Trimming down a resume that’s too long

Q. I am a finance professional and my resume has gotten rather lengthy over the past few years. It is now 3 pages, which I understand is too long even with 15-plus years of experience. I would like to make my resume look as professional as possible with the help of a resume writing professional. This is my first time doing this so any recommendations on where to find a quality, reputable person to work with would be appreciated. Also, what I can expect to be charged?

A. Revising resumes can be as challenging as starting from a blank sheet. Deleting descriptions of work you were invested in, accomplishments you toiled over, and success of years ago, can be so difficult that people go to three or more pages, and reduce font size to the microscopic.

For a professional with 15 years of experience in finance, a two- page resume is appropriate. A recent college graduate should plan on one page, and three pages or more can be acceptable for PhD’s, academics, and researchers, or those with many publications.

You may decide to use a resume writer, or a career counselor to help you write and format an accomplishment based resume, and you must stay deeply involved in the process to get the best final product. There are many questions to be answered to get a great resume, and you need to provide this information to the writer or counselor.

First identify the target audience, and the target role. What do you need to highlight? What will the hiring manager need to see as far as experience and accomplishments? Your goal is to make areas stand out which compel the hiring manager or recruiter to bring you in and find out more about the skills you bring to the job.

Next begin to edit your older roles. Start at the bottom of the last page of the experience section of your resume and see what the job says about you. Is the company name, your title and dates enough? Is there really that much more that needs to be said about your first professional job? If you have the choice between a line there, and another line describing the most important accomplishments or responsibility of your current role, how would you use your limited real estate?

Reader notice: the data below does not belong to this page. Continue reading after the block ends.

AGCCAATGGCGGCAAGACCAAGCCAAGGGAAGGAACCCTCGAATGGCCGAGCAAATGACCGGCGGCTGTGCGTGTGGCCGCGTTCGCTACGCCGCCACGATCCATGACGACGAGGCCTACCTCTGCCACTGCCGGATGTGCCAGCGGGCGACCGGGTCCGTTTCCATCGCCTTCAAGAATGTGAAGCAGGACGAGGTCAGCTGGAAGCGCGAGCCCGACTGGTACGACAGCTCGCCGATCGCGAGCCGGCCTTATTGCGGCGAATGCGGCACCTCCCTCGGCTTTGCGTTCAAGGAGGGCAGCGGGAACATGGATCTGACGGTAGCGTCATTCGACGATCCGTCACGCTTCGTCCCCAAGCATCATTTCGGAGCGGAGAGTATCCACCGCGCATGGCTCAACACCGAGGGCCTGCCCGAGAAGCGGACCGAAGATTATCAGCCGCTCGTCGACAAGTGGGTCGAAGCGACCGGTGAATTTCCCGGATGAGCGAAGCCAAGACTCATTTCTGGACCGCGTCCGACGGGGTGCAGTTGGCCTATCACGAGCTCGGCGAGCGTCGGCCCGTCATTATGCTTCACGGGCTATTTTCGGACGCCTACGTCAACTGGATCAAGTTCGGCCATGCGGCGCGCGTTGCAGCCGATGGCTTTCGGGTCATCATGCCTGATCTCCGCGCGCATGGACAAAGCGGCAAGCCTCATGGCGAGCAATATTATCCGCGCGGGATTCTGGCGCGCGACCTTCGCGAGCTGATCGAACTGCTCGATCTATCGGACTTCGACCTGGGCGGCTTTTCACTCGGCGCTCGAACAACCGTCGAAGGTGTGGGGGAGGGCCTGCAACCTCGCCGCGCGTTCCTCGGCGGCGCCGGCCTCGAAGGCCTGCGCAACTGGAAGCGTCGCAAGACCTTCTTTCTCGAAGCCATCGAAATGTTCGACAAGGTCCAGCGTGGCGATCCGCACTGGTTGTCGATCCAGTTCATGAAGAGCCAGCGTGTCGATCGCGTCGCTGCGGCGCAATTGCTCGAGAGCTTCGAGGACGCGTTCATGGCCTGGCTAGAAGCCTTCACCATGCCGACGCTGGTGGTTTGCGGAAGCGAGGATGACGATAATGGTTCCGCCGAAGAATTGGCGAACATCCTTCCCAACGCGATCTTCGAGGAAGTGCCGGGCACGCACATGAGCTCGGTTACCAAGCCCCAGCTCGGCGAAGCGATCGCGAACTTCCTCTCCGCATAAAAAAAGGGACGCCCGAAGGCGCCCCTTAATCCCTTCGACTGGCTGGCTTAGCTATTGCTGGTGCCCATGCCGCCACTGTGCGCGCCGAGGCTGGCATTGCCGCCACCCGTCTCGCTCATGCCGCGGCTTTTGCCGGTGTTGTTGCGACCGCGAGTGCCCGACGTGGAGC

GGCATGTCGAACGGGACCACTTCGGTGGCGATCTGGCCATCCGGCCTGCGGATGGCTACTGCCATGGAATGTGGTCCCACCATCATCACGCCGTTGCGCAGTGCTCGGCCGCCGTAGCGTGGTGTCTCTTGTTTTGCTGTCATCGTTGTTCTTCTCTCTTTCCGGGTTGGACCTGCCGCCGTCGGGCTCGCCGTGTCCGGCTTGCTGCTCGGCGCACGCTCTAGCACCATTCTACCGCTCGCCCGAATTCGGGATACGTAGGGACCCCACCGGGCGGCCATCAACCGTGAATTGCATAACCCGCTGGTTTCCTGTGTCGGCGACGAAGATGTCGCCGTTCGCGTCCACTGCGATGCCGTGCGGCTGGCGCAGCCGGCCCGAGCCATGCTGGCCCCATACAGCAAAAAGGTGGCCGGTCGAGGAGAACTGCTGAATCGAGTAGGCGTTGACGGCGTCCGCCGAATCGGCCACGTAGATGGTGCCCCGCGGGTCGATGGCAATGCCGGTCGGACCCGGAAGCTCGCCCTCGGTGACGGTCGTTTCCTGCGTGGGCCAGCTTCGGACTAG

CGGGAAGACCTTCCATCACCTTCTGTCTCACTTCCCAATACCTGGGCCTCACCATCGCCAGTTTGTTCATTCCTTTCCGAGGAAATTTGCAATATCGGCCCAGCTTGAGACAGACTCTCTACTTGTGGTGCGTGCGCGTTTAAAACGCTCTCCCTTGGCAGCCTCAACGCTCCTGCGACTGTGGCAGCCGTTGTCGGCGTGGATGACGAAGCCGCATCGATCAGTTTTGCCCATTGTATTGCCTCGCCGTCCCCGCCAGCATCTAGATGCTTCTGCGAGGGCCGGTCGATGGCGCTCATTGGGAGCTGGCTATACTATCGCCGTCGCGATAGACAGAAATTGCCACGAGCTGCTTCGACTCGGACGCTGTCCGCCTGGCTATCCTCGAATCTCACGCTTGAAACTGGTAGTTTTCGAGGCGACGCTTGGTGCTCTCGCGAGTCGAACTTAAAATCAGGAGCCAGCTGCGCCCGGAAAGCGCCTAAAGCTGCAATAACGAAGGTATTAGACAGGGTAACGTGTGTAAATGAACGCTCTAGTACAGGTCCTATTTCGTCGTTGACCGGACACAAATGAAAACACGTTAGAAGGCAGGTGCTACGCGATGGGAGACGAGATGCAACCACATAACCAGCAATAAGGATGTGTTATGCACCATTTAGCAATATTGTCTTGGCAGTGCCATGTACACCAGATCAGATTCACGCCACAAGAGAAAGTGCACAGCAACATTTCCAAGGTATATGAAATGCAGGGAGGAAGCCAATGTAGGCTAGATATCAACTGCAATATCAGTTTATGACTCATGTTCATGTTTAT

If you can show promotion, do so. Other than that, move on to the next job. Review each line with a “So what?” Will each line matter to the hiring manager? Does it tell a story of accomplishment, problem solving, quantify success, or show significant increases in responsibility? This material survives the “So what” test.

As you look at each line, focus on the problem, the action, and the result or resolution. These PAR statements are used by most resume writers and career counselors. Make sure you show growth in each job, a diversity of areas of success, and quantify as much as possible.

Follow this process with each of your positions. Your most recent job should have the greatest detail, and typically those positions you held for the longest time will also offer the most information.

Your education and training or professional development, listed in reverse chronological order also need to be edited. Unless you were No. 1 in your class, or won some spectacular academic achievement, no GPA’s are needed for professionals other than at entry level.

Civic and volunteer activity need to be edited for what they reveal about you. Proceed with caution with political affiliations or any activity to extremes.

A summary offers more information than an objective. At the screening stage, employers are more interested in how they can use your skills, which is why they want to interview you, than what you are seeking.

After you have gone through your own resume review and edit, you may decide you still want to work with a professional. The Association of Career Professionals lists local professional career counselors who you can work with in person to help you finalize a quality document. Ask for a referral from your college or university. Resume writers are also certified, and services can also be found online, and I encourage you to ask for references. You can expect to pay between $80 and $150 per hour, or $500 to $750 for packages that include resume writing and production.


Jump To Comments


This discussion has ended. Please join elsewhere on